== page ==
Proceedings of the Third World Fisheries Congress: Feeding the World with Fish in the Next Millenium—The Balance between Production and Environment
Diversity Patterns of Exploited Demersal Fish Communities on the Continental Shelf and Slope in the Greek Seas (Northeastern Mediterranean)
Mary Labropoulou, Costas Papaconstantinou
Reductions in catch rates and the mean size of caught fish is well documented in world fisheries (Pitcher 1996). Consequently, new approaches to the study of exploited populations have been suggested, including the study of the fish assemblage structure in relation to environmental variables and the characterization of seasonal changes to improve management practices. Despite this progress, basic descriptions of demersal fish faunas comprising both commercially exploited species and nontargeted components are not yet widely available for many coastal and offshore regions, although their value with respect to understanding possible fishing effects may be high (Rogers et al. 1999). As pointed out by Caddy and Sharp (1988), this type of study is a necessary step toward understanding the dynamics of multispecies stocks. Such work then can be extended to descriptive community dynamics to find general patterns that may be associated with particular environmental conditions and fishing effort.
Changes in species composition with depth on continental shelf and slope are well established for many areas (e.g., Haedrich et al. 1980; Carney et al. 1983; Abelló et al. 1988; Hecker 1990; Cartes and Sardá 1993; Koslow 1993; Smale et al. 1993; Cartes et al. 1994; Sardá et al. 1994; Gordon et al. 1995; Fariña et al. 1997a). Physical and biological factors have been discussed as causes of faunal zonation with depth. Hydrographic conditions, the steepness of the continental slope, and substrate type are among the major physical factors considered. Resource availability, predator–prey relationships, and interspecies competition are the most important biological factors reported. However, most studies have examined megafaunal assemblages, and little attention has been paid to the structure of the highly exploited demersal fish assemblages, apart from the degree to which different fish species are zoned with depth.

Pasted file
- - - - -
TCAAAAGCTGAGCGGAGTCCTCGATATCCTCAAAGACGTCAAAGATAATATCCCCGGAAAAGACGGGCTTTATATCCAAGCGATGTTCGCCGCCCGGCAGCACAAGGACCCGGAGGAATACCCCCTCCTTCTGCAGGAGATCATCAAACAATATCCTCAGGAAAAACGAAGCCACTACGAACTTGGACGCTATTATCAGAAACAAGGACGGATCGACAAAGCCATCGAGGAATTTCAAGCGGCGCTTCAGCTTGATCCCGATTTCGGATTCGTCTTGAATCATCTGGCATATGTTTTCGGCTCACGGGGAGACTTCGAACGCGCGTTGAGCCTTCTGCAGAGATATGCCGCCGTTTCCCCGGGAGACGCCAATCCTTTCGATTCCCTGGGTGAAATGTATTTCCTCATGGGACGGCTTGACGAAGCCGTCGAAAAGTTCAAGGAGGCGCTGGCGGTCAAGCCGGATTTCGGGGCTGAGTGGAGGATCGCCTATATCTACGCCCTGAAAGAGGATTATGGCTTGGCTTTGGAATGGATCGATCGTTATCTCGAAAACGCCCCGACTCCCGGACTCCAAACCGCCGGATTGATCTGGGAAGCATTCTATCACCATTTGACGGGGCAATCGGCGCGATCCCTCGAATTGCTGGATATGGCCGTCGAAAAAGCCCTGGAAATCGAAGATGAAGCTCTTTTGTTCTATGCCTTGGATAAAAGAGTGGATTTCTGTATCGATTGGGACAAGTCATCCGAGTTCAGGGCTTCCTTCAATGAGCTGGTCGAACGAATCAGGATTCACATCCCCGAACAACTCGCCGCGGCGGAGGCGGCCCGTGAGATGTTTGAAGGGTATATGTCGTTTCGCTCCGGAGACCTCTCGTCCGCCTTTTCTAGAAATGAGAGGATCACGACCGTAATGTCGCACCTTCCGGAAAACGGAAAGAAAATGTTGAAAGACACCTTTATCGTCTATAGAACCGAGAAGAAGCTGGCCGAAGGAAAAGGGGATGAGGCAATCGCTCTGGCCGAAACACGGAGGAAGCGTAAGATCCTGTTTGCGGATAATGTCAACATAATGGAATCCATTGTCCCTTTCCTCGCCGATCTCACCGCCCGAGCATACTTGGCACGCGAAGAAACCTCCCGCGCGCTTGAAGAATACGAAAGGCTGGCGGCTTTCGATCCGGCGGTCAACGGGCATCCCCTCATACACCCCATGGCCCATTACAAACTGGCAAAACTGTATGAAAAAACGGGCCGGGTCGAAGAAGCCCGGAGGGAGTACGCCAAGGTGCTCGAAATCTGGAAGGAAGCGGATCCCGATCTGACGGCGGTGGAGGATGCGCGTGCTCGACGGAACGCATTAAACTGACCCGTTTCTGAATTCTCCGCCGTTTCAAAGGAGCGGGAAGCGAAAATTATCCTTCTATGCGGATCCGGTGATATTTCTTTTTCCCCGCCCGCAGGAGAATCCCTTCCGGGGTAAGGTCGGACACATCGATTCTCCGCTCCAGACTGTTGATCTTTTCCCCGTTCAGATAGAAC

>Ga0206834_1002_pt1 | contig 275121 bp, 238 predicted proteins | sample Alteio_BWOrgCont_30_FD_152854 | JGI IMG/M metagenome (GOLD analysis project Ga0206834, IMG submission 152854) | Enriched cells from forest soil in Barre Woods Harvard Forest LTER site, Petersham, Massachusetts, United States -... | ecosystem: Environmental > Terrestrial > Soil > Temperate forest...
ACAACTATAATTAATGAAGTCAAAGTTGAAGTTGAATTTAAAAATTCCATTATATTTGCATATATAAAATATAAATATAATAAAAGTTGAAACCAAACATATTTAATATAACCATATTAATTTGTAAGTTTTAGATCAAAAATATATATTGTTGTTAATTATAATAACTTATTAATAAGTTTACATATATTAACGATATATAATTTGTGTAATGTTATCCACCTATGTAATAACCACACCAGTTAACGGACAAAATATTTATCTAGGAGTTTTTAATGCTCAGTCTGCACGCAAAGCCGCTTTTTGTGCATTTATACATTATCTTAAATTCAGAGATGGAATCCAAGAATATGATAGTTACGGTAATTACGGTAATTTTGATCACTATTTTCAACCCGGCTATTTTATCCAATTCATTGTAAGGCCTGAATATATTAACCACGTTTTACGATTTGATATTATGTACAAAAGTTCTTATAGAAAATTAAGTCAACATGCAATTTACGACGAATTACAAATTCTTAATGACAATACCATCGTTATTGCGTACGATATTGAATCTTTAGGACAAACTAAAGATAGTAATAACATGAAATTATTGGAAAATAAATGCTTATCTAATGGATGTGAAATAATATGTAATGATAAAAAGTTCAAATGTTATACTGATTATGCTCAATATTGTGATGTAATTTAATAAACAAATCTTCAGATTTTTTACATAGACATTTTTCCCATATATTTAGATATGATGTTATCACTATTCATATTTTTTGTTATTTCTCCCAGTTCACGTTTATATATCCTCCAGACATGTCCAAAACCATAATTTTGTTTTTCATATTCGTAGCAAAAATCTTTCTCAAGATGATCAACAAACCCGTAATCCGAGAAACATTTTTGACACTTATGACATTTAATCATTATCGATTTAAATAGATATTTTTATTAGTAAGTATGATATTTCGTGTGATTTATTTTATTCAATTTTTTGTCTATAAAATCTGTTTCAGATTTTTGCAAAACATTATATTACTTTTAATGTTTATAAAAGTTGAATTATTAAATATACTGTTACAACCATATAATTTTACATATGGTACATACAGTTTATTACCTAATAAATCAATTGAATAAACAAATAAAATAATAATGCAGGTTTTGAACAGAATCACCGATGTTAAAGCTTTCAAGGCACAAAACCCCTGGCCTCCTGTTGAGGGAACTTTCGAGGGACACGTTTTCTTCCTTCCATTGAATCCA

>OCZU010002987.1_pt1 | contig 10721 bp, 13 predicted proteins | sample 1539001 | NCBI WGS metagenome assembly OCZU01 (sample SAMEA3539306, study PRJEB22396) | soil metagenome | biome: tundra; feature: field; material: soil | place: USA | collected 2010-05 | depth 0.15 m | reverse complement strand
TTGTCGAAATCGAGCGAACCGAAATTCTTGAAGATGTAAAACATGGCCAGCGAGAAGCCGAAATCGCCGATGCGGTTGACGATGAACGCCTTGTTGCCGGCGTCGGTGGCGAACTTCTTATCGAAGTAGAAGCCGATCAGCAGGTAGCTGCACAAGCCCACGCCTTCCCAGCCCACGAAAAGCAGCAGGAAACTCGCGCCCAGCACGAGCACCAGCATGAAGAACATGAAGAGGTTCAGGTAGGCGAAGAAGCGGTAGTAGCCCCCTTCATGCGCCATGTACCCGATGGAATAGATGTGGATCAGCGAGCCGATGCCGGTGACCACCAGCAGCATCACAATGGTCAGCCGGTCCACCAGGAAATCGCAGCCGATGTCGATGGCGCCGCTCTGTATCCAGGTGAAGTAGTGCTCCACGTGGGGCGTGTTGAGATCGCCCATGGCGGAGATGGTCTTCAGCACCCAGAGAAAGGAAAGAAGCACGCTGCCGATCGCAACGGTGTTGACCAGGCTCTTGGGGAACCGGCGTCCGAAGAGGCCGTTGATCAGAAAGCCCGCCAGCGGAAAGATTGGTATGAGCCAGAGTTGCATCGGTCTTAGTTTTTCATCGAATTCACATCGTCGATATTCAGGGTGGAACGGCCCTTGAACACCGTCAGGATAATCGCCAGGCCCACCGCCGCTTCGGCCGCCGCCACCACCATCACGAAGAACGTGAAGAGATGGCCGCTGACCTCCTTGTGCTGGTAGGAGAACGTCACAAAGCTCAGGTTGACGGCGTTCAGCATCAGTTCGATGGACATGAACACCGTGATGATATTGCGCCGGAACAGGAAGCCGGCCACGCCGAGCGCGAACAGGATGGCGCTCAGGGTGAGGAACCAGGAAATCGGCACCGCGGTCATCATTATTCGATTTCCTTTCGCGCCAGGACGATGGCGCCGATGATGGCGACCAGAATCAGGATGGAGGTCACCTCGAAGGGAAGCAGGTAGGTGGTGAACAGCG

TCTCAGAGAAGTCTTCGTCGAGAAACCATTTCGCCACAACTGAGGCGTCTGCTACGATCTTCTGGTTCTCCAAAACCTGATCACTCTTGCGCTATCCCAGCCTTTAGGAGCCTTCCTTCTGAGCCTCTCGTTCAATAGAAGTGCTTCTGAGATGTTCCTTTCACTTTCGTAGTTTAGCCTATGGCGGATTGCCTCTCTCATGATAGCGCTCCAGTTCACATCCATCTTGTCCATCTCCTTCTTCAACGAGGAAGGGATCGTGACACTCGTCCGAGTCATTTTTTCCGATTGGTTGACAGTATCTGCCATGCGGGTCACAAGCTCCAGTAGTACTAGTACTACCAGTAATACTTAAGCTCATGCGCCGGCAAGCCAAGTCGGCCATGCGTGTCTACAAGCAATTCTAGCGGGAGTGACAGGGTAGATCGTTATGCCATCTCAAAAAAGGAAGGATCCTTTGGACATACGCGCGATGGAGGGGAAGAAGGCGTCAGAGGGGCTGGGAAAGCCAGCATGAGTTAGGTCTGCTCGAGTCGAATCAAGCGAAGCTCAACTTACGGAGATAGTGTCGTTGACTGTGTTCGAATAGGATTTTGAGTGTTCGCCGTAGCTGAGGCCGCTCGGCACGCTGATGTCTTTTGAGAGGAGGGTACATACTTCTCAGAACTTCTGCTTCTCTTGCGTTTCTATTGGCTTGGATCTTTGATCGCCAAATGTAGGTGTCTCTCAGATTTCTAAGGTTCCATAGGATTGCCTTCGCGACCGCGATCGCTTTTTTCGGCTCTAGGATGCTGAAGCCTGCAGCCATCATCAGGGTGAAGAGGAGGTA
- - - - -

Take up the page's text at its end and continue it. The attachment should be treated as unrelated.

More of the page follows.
More recent studies of fish community structure have focused on patterns of spatial and temporal variation in composition, abundance, and distribution of demersal fish assemblages of the continental shelf and slope at several latitudes (Markle et al. 1988; Bianchi 1991, 1992a, 1992b; Fujita et al. 1995; Fariña et al. 1997b; García et al. 1998; Moranta et al. 1998). Changes in species composition and size structure of demersal fish communities in response to fishing have been demonstrated (Haedrich and Barnes 1997; Sainsbury et al. 1997; Zwanenburg 2000). One key challenge appears to be to incorporate ecosystem objectives within fisheries management, including measurable indicators such as ecosystem diversity, species diversity, and ecologically dependent species (Gislason et al. 2000).
Information about soft-bottom fish assemblages is particularly scarce in the eastern Mediterranean region, where demersal fishes are heavily exploited as principal targets or as bycatch. In Greek waters, demersal fishes of the continental shelf and slope are subjected to an intensive fishery carried out by trawl, gill-net, and longline fleets. The gill nets and longlines catch a few species, whereas the trawls exploit a multispecies fishery, targeting several demersal and benthic species. The results of experimental trawl fishing in the Greek seas indicate that commercially important demersal and inshore stocks suffer from overfishing. As a result, commercial catches consist of mainly immature individuals and various noncommercial species that are discarded (Stergiou et al. 1997).